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  1. #1
    Join Date
    Mar 2004

    Two NIC's and Two IP addresses


    I'm from India. Contrary to expectations, the quality of speeds over here is dismal.

    Current I'm having a net connection on a WAN. My local provider has bought 1 mbps connection and is distributing 64 kbps connections over a WAN using a Linux router(NAT).

    I have a 64 kbps connection right now. I requested him to increase my bandwidth to 128 kbps.

    My provider is not so technically inclined. He doesn't want to call the Linux Sys Admin, who charges a lot, to change setting at the router. He has agreed to allot me another private ip. Basically another connection.

    My non-routable ip is(winipcfg screen):

    >> Windows 98 IP Configuration
    >> Ethernet adapter :
    >> IP Address. . . . . . . . . :
    >> Subnet Mask . . . . . . . . :
    >> Default Gateway . . . . . . :

    Suppose he were to allot me, for instance, as an ip address, what are the options(software) to combine 64 kbps from and the other 64 kbps from

    I'm using Windows 98 Second Edition. I have two NIC's(Davicom and Realtek) installed on my PC.

    I installed Windows XP and used its bridging feature, but couldn't notice any speed difference. I don't even know if the briding worked! I suppose it is for bridging computers on different subnets. My subnet mask is the same, namely

    I searched this forum for the terms 'two nic' but was not able to look up any solution for my problem.

    I would be grateful if somebody could guide me on how to go about using two NIC's installed on computer with TWO different IP's of 64 kbps bandwidth limits to combine the connections to achieve speeds of 128 kbps.

    Should I be utilizing two NIC's from the same manufacturer?

    I tried a software called TCP Port Rerouter v1.00

    >> TCP Port Rerouter is a port mapper. It fully
    >> supports not only bridging the host but also
    >> rerouting the port. (Most GUI-based port
    >> mappers don't offer rerouting the port
    >> itself.)

    I willing to read up on the suggested solutions. I'm willing to learn Linux if there is a solution. I'm not limiting myself to the Microsoft world.

    SOFTWARE solutions only please. Can't afford expensive hardware.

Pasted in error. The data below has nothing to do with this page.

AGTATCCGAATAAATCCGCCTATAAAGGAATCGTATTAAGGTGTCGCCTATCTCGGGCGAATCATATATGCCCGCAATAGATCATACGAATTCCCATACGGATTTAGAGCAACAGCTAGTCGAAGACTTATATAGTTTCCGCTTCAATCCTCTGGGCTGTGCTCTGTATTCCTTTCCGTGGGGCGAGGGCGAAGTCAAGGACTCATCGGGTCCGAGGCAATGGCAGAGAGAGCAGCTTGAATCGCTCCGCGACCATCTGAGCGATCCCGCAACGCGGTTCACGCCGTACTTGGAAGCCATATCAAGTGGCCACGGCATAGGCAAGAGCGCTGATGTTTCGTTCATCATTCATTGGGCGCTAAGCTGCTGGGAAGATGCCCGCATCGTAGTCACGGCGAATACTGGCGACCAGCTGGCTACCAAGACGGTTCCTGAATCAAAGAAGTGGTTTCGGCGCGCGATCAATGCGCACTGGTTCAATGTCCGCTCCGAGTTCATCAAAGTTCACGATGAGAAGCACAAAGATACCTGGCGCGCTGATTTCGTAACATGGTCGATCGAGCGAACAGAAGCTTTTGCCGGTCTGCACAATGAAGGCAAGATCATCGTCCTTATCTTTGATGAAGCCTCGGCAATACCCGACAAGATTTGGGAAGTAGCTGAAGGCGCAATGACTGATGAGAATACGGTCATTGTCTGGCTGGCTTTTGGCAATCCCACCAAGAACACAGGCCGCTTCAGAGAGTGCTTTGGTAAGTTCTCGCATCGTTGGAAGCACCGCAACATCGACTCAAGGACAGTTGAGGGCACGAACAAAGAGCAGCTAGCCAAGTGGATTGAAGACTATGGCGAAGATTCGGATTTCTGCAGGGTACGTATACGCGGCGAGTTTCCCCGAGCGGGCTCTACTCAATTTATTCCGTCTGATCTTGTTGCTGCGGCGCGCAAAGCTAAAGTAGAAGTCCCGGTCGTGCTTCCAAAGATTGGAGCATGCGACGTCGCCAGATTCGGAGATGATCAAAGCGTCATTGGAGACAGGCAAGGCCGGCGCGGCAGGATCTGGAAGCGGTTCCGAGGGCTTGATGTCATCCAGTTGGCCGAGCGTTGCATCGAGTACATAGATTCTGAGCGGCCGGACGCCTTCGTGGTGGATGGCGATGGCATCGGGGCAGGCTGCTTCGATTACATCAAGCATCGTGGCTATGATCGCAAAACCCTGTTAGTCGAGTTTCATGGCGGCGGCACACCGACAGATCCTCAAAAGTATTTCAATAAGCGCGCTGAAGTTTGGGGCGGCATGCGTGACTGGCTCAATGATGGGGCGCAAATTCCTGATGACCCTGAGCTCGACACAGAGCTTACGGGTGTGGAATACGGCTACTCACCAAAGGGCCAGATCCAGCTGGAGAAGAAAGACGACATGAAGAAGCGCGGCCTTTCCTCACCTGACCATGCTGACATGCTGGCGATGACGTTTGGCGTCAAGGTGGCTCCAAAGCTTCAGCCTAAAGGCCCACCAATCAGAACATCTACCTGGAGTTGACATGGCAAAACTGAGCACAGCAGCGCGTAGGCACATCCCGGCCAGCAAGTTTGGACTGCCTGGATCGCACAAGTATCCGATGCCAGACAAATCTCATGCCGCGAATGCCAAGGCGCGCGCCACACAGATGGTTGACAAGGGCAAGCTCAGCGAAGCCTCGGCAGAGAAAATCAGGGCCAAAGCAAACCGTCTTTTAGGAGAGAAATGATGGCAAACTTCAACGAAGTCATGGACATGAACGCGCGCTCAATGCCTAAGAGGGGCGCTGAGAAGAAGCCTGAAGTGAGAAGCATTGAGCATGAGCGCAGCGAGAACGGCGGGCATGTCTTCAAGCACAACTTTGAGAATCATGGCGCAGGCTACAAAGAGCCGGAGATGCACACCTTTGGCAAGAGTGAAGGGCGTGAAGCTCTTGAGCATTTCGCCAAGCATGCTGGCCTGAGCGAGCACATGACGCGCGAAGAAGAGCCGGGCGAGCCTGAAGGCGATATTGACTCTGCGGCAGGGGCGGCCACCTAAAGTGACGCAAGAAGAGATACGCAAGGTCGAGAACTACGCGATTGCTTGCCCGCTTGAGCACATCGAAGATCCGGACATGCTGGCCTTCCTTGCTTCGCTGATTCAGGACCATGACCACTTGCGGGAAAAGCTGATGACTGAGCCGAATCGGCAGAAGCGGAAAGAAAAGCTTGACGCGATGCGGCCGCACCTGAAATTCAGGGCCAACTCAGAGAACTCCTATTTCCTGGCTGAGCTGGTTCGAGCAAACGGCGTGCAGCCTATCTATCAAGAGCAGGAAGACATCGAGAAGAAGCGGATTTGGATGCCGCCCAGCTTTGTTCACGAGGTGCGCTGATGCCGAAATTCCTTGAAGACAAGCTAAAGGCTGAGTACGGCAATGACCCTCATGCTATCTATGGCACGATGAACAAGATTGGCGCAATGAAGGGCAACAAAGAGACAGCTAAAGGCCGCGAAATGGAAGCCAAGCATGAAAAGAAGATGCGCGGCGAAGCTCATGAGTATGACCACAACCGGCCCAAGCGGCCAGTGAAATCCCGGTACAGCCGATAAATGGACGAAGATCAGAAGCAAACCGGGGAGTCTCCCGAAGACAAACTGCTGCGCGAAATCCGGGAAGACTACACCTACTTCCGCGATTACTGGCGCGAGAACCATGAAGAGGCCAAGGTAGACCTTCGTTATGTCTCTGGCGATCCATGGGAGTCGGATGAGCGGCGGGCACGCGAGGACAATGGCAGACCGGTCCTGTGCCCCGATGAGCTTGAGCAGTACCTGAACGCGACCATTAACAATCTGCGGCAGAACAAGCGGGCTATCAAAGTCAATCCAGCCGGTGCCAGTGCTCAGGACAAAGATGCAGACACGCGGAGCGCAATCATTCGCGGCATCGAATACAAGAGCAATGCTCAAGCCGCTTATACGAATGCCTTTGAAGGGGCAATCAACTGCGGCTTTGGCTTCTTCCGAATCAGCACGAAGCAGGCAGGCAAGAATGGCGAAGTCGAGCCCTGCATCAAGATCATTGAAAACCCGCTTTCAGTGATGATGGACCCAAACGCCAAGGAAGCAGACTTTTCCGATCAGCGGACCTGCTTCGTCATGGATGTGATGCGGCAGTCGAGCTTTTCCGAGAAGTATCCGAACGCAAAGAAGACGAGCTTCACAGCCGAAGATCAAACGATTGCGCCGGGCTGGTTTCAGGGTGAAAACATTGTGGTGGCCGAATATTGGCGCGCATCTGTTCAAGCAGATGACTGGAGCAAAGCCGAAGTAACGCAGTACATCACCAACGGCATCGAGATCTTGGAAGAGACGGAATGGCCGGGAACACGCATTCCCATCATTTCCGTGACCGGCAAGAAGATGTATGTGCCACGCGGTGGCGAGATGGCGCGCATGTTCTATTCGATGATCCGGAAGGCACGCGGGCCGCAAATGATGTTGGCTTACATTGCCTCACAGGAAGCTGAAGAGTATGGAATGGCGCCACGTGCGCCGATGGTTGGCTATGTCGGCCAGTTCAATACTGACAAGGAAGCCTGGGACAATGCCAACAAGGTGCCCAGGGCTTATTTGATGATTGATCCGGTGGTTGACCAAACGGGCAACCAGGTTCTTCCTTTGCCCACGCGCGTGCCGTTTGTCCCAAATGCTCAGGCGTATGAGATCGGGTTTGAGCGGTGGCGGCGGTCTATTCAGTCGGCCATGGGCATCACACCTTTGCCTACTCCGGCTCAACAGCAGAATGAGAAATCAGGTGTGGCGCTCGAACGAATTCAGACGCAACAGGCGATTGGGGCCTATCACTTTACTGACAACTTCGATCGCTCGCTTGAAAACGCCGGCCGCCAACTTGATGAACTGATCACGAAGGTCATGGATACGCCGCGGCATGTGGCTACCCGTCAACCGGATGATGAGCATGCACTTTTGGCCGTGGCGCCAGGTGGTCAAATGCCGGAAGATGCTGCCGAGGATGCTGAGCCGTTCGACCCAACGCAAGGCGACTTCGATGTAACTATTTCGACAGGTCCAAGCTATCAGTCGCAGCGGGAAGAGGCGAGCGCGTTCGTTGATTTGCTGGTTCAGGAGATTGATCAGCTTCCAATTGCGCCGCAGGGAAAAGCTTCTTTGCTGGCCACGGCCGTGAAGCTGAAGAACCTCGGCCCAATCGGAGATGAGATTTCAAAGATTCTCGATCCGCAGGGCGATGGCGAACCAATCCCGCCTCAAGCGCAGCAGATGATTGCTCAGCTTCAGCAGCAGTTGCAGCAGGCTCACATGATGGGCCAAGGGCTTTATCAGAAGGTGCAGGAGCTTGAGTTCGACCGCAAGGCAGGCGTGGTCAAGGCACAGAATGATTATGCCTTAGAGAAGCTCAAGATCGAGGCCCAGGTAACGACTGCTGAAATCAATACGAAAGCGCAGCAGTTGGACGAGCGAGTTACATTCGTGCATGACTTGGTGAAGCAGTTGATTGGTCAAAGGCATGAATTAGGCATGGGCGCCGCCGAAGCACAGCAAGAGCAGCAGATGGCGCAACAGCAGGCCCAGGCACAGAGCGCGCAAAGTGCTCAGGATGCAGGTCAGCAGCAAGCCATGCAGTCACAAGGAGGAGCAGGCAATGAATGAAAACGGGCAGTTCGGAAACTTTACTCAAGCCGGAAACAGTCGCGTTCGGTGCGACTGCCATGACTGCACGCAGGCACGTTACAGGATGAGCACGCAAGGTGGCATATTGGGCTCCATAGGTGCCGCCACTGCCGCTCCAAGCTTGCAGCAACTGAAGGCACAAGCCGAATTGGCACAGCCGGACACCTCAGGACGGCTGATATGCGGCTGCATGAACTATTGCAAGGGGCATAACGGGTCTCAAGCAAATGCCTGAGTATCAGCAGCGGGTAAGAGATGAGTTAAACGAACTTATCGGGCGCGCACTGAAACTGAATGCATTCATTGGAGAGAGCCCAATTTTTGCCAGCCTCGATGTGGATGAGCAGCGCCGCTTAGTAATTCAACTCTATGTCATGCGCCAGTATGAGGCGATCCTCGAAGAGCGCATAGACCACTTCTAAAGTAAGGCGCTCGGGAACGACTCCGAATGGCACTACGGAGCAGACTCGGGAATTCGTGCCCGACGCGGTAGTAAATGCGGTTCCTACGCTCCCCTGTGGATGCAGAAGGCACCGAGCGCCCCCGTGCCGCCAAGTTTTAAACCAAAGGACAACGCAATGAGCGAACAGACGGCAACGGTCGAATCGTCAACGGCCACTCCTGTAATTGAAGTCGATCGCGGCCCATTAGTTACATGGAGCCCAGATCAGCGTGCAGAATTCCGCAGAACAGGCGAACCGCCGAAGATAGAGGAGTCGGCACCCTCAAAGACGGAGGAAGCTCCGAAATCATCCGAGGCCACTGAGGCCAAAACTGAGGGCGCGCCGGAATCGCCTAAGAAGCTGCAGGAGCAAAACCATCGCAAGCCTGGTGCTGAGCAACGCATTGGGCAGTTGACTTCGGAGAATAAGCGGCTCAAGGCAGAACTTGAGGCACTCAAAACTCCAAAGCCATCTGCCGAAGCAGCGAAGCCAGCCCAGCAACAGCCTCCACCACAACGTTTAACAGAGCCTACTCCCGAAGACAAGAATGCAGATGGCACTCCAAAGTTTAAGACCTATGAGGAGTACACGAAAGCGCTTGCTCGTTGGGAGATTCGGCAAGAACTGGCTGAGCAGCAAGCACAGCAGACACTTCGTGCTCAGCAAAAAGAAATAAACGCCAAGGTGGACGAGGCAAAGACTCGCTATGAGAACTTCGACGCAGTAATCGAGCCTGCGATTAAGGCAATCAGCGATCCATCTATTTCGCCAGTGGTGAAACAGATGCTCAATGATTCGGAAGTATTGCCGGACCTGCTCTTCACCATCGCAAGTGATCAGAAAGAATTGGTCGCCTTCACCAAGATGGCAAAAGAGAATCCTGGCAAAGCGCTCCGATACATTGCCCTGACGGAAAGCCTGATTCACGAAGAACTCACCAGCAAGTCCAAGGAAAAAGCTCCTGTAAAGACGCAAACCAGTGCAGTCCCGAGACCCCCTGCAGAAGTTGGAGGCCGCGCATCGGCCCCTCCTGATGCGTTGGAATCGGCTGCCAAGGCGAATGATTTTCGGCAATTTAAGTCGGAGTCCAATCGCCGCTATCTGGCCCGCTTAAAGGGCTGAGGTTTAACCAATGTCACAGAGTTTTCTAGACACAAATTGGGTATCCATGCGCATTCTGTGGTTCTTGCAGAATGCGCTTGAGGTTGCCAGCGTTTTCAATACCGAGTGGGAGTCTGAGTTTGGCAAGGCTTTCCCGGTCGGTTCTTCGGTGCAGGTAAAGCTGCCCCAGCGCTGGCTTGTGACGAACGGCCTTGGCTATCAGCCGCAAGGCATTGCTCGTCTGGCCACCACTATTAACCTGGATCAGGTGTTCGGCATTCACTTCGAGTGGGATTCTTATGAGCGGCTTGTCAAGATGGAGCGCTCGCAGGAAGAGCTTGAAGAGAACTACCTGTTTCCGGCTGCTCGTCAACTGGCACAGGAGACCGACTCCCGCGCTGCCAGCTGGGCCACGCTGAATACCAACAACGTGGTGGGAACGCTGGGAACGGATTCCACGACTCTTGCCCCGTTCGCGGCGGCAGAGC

Thank you in advance for your attention and consideration.

  2. #2
    Join Date
    Mar 2004
    Birmingham, UK
    1. setup 2 NIC in the main computer that shares the internet
    2. make sure linux does know the functionality of your internet and same goes to your switch
    3. buy a new switch
    4. link the windows machine to the hub/switch
    5. set the iptables or your firewall settings to share the internet or to forward port to selected ip (eg.

    This is what i had done in the small network but never tried network bridge.
    Last edited by xplora03; 03-29-2004 at 07:22 PM.

  3. #3
    Join Date
    Mar 2004
    Hi xplora03,

    Thanks for your inputs.

    >> setup 2 NIC in the main computer that shares
    >> the internet

    Sorry, for not being clear about the number of computers. I have ONE computer with 2 NIC's. There is no other computer to share the internet with.

    I want to be able to COMBINE two internet connections into a faster connection. I remember about software that did the same for modem/dial-up connections.

    The reason I mentioned two ip addresses is, my provider doesn't want to incur expenses just to change the settings only for me. Actually, he is afraid of something going wrong. He is a small player. He is providing connections by activating MAC id's on the Linux NAT router. Changing settings on the router is ruled out.

    >> hub/switch

    I have bought myself a new 8-port hub to connect the two connections to my PC.

    I hope the details will help in digging up a solution.

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